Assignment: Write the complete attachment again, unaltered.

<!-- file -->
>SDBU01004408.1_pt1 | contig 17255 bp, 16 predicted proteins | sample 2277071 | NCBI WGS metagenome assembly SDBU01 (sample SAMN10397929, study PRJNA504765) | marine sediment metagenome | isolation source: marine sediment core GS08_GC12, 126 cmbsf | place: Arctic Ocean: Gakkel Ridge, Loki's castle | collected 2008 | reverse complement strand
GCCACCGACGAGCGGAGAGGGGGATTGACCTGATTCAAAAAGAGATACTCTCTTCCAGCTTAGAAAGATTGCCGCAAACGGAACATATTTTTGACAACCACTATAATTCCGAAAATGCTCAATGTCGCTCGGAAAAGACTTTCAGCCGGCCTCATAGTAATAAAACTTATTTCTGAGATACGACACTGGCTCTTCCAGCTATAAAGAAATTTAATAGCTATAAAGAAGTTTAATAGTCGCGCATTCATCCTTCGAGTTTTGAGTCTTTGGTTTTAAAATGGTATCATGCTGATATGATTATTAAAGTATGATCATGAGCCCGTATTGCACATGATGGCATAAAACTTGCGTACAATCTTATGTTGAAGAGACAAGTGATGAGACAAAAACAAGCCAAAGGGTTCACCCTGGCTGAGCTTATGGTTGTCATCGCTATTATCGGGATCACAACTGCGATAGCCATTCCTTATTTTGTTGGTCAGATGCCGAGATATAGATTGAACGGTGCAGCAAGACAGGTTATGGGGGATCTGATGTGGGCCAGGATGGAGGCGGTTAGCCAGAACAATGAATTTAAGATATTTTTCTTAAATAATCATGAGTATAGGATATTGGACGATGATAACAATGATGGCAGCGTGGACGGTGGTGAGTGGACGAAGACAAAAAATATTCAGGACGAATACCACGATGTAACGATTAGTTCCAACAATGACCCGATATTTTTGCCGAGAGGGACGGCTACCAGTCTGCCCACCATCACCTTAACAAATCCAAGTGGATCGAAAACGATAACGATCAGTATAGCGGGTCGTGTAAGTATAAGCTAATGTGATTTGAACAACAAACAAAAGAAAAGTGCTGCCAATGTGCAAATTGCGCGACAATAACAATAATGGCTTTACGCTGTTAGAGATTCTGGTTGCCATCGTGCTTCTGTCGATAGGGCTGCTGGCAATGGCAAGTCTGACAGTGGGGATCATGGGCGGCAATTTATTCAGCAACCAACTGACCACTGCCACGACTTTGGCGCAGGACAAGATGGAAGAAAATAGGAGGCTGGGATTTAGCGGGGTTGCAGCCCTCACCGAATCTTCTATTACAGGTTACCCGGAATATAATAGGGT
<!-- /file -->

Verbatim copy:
>SDBU01004408.1_pt1 | contig 17255 bp, 16 predicted proteins | sample 2277071 | NCBI WGS metagenome assembly SDBU01 (sample SAMN10397929, study PRJNA504765) | marine sediment metagenome | isolation source: marine sediment core GS08_GC12, 126 cmbsf | place: Arctic Ocean: Gakkel Ridge, Loki's castle | collected 2008 | reverse complement strand
GCCACCGACGAGCGGAGAGGGGGATTGACCTGATTCAAAAAGAGATACTCTCTTCCAGCTTAGAAAGATTGCCGCAAACGGAACATATTTTTGACAACCACTATAATTCCGAAAATGCTCAATGTCGCTCGGAAAAGACTTTCAGCCGGCCTCATAGTAATAAAACTTATTTCTGAGATACGACACTGGCTCTTCCAGCTATAAAGAAATTTAATAGCTATAAAGAAGTTTAATAGTCGCGCATTCATCCTTCGAGTTTTGAGTCTTTGGTTTTAAAATGGTATCATGCTGATATGATTATTAAAGTATGATCATGAGCCCGTATTGCACATGATGGCATAAAACTTGCGTACAATCTTATGTTGAAGAGACAAGTGATGAGACAAAAACAAGCCAAAGGGTTCACCCTGGCTGAGCTTATGGTTGTCATCGCTATTATCGGGATCACAACTGCGATAGCCATTCCTTATTTTGTTGGTCAGATGCCGAGATATAGATTGAACGGTGCAGCAAGACAGGTTATGGGGGATCTGATGTGGGCCAGGATGGAGGCGGTTAGCCAGAACAATGAATTTAAGATATTTTTCTTAAATAATCATGAGTATAGGATATTGGACGATGATAACAATGATGGCAGCGTGGACGGTGGTGAGTGGACGAAGACAAAAAATATTCAGGACGAATACCACGATGTAACGATTAGTTCCAACAATGACCCGATATTTTTGCCGAGAGGGACGGCTACCAGTCTGCCCACCATCACCTTAACAAATCCAAGTGGATCGAAAACGATAACGATCAGTATAGCGGGTCGTGTAAGTATAAGCTAATGTGATTTGAACAACAAACAAAAGAAAAGTGCTGCCAATGTGCAAATTGCGCGACAATAACAATAATGGCTTTACGCTGTTAGAGATTCTGGTTGCCATCGTGCTTCTGTCGATAGGGCTGCTGGCAATGGCAAGTCTGACAGTGGGGATCATGGGCGGCAATTTATTCAGCAACCAACTGACCACTGCCACGACTTTGGCGCAGGACAAGATGGAAGAAAATAGGAGGCTGGGATTTAGCGGGGTTGCAGCCCTCACCGAATCTTCTATTACAGGTTACCCGGAATATAATAGGGT